Schneider: That’s the first I’ve heard of the standings rumor. It’s not going to go in my standings bill, and I’m not going to support a Water Works bill unless the Des Moines Water Works, West Des Moines Water Works, and Urbandale Water Works themselves–the utilities, not the cities, the utilities–tell me they would like to see some language in there to give them the ability to regionalize on their own.

Bleeding Heartland: So, you won’t put that in any appropriations bill.

Schneider: I’m not putting it in my standings bill.

Republican State Representative Rob Taylor responded to my question as well:

And I also sit on Appropriations on the House side now. I’m not the chair, but I wouldn’t support putting it in that standings bill either. I think that a bill with that kind of substance–although I will say, that the original bill, and the House version with the amendments from Representative [Jarad] Klein have changed substantially from the original bill–I think that’s a, that’s a critical enough bill for or against that it needs to stand on its own. And putting it on an appropriation is not appropriate, and I would fight tooth and nail to prevent it.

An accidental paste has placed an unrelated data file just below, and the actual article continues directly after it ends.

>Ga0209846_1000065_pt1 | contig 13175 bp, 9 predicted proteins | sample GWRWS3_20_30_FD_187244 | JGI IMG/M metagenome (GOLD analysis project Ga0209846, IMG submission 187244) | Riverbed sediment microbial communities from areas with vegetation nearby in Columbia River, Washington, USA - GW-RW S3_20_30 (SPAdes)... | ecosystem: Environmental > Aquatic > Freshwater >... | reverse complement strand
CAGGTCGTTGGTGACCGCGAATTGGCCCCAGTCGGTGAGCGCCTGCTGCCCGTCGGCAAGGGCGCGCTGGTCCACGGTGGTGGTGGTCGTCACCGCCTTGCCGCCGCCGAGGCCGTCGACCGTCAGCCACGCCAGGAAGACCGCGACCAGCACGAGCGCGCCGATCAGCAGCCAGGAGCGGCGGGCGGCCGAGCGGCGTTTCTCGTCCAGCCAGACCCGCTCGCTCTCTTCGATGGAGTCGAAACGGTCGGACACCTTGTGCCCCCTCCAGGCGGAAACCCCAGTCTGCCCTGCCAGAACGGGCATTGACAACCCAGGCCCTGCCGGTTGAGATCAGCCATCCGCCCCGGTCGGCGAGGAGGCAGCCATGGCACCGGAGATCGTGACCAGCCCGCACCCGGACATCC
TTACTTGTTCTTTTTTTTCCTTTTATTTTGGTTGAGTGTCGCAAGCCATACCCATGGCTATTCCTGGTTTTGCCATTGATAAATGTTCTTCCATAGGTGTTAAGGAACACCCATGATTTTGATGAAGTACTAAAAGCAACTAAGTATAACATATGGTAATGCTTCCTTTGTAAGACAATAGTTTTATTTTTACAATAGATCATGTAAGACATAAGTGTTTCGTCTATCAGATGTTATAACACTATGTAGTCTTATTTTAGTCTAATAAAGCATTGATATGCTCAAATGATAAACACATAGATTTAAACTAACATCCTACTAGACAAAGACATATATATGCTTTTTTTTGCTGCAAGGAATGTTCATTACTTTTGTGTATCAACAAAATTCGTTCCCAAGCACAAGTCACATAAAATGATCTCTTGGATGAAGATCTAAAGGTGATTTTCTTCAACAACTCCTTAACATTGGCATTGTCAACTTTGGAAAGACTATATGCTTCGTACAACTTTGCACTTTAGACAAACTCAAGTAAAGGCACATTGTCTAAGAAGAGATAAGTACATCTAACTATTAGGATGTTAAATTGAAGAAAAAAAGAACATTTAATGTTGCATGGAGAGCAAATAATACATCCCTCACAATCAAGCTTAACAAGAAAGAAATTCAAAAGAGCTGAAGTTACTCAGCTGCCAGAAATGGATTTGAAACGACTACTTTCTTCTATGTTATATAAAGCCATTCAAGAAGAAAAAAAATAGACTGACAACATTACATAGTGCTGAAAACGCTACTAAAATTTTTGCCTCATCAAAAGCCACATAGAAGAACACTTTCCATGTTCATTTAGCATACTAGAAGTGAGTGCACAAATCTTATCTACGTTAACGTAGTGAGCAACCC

I enclose below the official video from yesterday’s Waukee forum. The relevant response from Schneider begins at 1:20:00.

Here’s hoping Schneider has the clout to keep Water Works language out of any final spending bills. He also serves as majority whip, the third-ranking Senate GOP leadership position. The three independent utilities Schneider mentioned oppose the Water Works bill. The city of Des Moines is still registered in favor of House File 484, but the city of West Des Moines changed its stance last month from “for” to “undecided.”

To my knowledge, most of the Republicans on the House Appropriations Committee have taken no public position on this legislation. I’m wary because Appropriations Chair Pat Grassley formerly chaired the Agriculture Committee, where the Water Works bill originated. Assisting the Farm Bureau’s revenge mission could bring political benefits to Grassley, who is widely expected to run for Iowa secretary of agriculture if Bill Northey does not seek re-election in 2018. A front group for the Farm Bureau called the Iowa Partnership for Clean Water ran radio ads supporting the Water Works legislation.